- the previously cited SA Rosa who suggested that “it may be that it is easier to plumb the depth of the character of a member of a primitive race than of a race more complex”.
- the previously cited Ladies Realm article which comments that “the lot of Coonardoo is sad reading at the last, but her young days reflect the childishly happy mind of the contented aboriginal”.
- “Bush-Woman” who wrote in a letter to the editor in Adelaide’s Register (27 December 1928) that “at present there is far too much rash, sentimental sympathy for the blacks. Taken en masse, they are talking animals with a fair sprinkling of the types depicted in Coonardoo, which it takes a couple of generations of careful handling and working to produce.
Not everyone thought like this, however. The West Australian (10 May 1930) quotes from a review in The New York Times, including this:
Nevertheless, ‘Coonardoo’ stands as a forceful piece of social documentation and bids fair to do for Australia what ‘Uncle Tom’s Cabin’ did for America, and Mrs. Millin is doing for South Africa— to make the white race face the facts of its treatment and study of the black descendants of the aborigines, through an authentic piece of national literature which raises a parochial problem to the level of the universal.
Finally, there’s our own Nettie Palmer who, in an extended essay on the state of Australian literature, included a paragraph on Coonardoo, commenting that in all the books she discussed, there was “hardly … a glance at the aboriginal life of Australia. It remained,” she writes, “for Katharine Prichard, in her Coonardoo, to experiment with this theme”.
This is a superficial response to Lisa, but that’s ok, because Nathan Hobby is coming! We just have to be patient a little longer. Meanwhile, I hope you enjoyed this little taste of what the popular media, at least, was saying.
A belated contribution to Bill’s AWW Gen 3 Week.
24 thoughts on “Monday musings on Australian literature: Contemporary responses to Coonardoo”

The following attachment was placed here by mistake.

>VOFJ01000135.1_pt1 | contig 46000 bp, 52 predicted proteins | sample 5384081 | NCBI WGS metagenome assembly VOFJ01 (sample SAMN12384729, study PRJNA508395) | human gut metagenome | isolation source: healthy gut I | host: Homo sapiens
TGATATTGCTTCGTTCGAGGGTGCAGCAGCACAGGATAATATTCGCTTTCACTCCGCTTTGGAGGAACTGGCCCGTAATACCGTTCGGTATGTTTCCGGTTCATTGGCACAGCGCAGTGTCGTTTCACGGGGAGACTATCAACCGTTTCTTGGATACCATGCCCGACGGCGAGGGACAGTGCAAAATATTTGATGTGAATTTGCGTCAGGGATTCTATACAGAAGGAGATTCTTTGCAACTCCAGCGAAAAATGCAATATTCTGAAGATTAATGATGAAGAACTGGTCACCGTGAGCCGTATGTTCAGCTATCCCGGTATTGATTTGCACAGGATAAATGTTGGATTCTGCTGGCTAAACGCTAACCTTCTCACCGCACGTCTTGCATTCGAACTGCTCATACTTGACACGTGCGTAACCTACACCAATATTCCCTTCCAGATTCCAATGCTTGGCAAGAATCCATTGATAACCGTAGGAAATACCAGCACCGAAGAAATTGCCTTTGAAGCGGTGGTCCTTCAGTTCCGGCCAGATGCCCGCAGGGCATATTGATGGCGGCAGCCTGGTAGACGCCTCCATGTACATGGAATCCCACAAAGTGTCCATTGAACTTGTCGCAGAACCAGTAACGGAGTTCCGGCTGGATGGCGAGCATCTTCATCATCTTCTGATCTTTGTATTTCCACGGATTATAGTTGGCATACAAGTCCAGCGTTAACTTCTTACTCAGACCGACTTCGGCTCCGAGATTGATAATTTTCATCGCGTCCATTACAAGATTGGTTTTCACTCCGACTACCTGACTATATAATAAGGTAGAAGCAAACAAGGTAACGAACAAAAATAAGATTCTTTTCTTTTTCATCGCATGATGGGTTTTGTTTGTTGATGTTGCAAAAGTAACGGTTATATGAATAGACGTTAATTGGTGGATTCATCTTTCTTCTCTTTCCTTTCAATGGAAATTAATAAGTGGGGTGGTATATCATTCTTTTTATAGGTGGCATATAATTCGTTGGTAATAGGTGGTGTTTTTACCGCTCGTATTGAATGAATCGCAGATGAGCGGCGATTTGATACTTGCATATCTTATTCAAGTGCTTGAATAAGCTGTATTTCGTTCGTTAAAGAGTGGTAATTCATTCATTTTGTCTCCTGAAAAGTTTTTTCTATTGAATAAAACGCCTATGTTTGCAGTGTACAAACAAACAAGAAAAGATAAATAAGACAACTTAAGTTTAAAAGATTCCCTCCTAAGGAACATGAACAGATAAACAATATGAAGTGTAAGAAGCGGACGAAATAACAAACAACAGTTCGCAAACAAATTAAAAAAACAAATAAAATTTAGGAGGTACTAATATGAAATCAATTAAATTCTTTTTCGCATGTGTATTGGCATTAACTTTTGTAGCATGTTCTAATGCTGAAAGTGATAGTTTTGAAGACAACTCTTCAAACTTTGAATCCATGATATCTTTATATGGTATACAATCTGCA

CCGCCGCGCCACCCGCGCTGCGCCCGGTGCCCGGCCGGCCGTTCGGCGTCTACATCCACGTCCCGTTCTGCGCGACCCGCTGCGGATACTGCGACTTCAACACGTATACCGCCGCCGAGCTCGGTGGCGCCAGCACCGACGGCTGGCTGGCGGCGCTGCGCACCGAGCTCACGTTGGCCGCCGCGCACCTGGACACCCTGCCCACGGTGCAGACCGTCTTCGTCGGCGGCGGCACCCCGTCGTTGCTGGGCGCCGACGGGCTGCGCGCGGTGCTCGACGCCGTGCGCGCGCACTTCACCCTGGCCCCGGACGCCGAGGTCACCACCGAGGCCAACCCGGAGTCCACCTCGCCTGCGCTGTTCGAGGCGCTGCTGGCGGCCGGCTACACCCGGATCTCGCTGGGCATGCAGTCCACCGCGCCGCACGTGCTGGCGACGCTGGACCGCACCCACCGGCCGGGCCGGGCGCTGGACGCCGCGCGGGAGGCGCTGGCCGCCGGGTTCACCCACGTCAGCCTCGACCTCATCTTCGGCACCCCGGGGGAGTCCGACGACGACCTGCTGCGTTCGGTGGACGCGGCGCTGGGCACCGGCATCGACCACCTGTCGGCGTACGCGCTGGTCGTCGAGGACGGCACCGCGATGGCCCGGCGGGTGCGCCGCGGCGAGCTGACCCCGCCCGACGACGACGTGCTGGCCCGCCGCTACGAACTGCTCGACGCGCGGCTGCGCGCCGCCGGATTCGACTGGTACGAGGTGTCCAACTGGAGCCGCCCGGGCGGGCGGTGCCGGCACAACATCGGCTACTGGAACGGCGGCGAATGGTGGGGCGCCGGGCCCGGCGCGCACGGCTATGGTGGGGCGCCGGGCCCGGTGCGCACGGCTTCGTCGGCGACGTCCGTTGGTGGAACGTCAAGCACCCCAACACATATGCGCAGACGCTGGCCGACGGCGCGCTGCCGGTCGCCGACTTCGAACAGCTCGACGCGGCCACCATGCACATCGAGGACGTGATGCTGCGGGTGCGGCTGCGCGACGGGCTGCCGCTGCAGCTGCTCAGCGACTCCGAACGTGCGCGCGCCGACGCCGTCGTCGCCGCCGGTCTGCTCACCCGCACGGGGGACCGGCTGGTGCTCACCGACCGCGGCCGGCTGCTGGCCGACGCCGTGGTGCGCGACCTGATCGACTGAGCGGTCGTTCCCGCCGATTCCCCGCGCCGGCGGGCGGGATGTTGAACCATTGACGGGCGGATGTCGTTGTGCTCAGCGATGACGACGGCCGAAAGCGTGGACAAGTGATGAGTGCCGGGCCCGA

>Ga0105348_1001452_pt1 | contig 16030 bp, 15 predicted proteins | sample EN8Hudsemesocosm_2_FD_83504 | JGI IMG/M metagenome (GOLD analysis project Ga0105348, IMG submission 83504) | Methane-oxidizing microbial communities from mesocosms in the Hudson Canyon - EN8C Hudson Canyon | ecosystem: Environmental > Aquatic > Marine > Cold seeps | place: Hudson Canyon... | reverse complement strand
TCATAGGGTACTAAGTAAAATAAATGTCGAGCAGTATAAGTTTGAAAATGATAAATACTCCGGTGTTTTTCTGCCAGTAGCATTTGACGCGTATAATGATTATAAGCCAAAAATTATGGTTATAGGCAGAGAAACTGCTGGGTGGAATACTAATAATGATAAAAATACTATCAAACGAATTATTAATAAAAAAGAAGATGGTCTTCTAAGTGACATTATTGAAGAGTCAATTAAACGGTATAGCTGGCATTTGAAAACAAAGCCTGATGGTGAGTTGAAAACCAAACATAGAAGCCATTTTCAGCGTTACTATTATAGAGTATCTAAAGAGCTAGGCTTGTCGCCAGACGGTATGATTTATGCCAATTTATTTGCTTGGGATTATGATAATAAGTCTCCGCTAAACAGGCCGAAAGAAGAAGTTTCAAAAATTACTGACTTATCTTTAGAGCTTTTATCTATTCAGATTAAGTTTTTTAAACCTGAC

I like HH Ryall “a story that demanded to be written”. I’m pleased too about the comparisons with We of the Never Never. We tend to forget what a popular and influential book that was, its saccharine treatment giving cover to ongoing dispossession and murder. And thank you NYT for a global perspective.
I said after Lisa’s post that I’d be interested to know Ion Idriess’s dates. Coonardoo (1929) is first. Idriess’s are Drums of Mer (1933), Nermarluk (1941), Outlaws of the Leopolds (1952), and The Red Chief (1953).
Not very belated – I relaxed after work and won’t write my Gen 3 Week summary till the morning (Tues, Aust time) – and very germane. Thank you.
Thanks, Bill. Just about to turn the light out – glad it’s not too late (the post I mean, not my bedtime!)
I could have written another thousand words on this, following various tangents, but let’s see what Nathan says in his book. There were for example a few refs to Gunn’s book, and a couple to Uncle Tom’s cabin, plus Canadian and South African books.
Still going with Harrower. So delicious but so little time to read (particularly if I try to also do MMs like this,
Anyhow, I look forward to your summation. Hull be interesting …
I am appalled.
You could have heard my groans of dismay all the way to Canberra.
I hope she was angry, not devastated. I expect Nathan will tell us that too…
I expect he will, Lisa! There were some more positive ones, but comparatively they were few.
I nearly concluded with one from 1933 which said it had its place in 20th century literature, but I didn’t have time to explore the mid 1930s to see if that was representative of a change.
PS I wondered about her response. My guess – hope – is that she would have expected it, so have been a little inured?